So, I’m making a call on interest rates. It’s such a common thing for me to hear from people that they, or more likely their parents, are worried that home loan interest rates are going to go back to 18% one day. If this were to happen, how are they going to be able to afford their home loan repayments? I have a simple answer for them:
Relax a little
If that doesn’t work, grab a bottle of wine, pour out a nip – check it’s good, now drink the bottle. Rates are not going to go to 18%, at least, not any time soon. How can I be so sure? It’s as simple as analysing the numbers. Back in 1989, Australian interest rates peaked at an all time high of 17.00% and stayed there for almost 12 months. In fact, from June 1988 until May 1991, raters were consistantly above 14%. So, how would the average Australian cope with 14% or higher interest rates? In simple terms, very badly. But it’s not something we’re going to have to worry about.
So, I’ve said it a few times that we’re not going to have to worry about 17% home loan interest rates, need me to prove it? Easy. There are some very simple stats that you need to be aware of. The main one is around how much of our income we’re spending on servicing our debt. The cost of debt is minimum loan repayment which is a direct result of the interest rate that we’re being charged. Back in 1989, we were paying about 9.5% of our income (nationally) towards the interest on our debt. In 2008, this reached an all time high of 12% and has since fallen back to around 7.2%. What this means is that in the current environment, we’re paying almost as much of our income towards debt as we were when rates were at 17%. If rates were to DOUBLE from 4.5% to 9%, then we’d be paying back an unprecedented 14.4% of our income to servicing interest. If rates were to quadruple to 18%, then 28.8% our incomes would be going towards paying off interest. This would not leave sufficient to run the economy and Australia as we know it, would come to a complete standstill. Increasing rates is supposed to slow the economy down, not bring it to its knees.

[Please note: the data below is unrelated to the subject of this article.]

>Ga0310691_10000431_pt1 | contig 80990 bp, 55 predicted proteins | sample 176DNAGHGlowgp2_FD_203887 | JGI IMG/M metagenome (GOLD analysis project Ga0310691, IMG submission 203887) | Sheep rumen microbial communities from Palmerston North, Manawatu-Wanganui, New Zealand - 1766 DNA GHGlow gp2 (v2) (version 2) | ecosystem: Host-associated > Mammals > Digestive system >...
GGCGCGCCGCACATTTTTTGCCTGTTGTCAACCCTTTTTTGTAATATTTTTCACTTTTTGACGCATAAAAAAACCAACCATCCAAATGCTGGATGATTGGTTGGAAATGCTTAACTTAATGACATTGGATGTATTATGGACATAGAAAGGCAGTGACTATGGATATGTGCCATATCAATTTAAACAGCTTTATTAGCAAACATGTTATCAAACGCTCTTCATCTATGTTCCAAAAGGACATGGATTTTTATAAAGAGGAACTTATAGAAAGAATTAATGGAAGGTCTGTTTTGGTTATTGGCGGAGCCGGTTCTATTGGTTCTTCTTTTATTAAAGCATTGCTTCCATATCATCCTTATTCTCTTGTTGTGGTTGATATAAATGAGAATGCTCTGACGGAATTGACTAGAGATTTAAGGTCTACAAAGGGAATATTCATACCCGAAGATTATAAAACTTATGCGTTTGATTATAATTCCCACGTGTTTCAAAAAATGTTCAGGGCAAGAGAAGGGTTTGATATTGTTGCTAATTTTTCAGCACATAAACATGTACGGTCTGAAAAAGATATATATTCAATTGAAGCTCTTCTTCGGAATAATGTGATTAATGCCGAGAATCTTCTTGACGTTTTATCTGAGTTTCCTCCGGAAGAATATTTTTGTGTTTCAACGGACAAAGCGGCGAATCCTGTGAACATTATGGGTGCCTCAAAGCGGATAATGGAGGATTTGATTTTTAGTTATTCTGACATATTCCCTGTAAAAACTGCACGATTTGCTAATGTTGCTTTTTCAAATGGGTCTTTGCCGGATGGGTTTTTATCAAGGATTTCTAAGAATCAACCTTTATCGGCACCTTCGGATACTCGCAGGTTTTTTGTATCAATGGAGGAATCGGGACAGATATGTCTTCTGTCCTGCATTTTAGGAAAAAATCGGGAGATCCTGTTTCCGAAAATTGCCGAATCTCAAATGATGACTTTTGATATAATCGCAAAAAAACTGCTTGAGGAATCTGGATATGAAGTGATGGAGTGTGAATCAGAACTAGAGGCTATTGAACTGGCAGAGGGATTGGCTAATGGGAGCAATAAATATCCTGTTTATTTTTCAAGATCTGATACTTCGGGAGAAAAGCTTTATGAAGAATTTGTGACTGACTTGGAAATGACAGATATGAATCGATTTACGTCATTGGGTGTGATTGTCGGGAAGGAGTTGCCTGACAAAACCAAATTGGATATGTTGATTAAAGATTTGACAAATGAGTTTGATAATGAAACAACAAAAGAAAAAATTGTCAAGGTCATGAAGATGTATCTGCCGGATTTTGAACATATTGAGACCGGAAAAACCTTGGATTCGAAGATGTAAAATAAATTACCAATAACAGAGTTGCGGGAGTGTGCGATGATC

Why are the numbers so different now? Quite simply, we have more debt now than at any point in time, in real terms (ie, adjusted for inflation). Again, back in 1989, the average amount of debt as a percentage of household income was around 65-70%. Today, it’s at 180% – so that’s almost three times higher. What that means is that every time rates go up, it has three times the effect than what it did before. Just look at the numbers. If you had $100 in debt and rates went up by 1%, you’d be paying $1 more in interest. If that debt were $300, a 1% increase in rates would now be $3 extra, so there is no need to raise rates as high as they used to in order to slow the economy down by the same amount. There is a much longer way to explain this, however I think you’re getting the idea by now. Post a comment if you want the longer version!
So how high can home loan interest rates go in the current economic environment? I’ve got no idea, that realy is a crystal ball question. But I do know know that in the foreseeable future, they’re most definately not going up to 18%
Happy hunting everyone!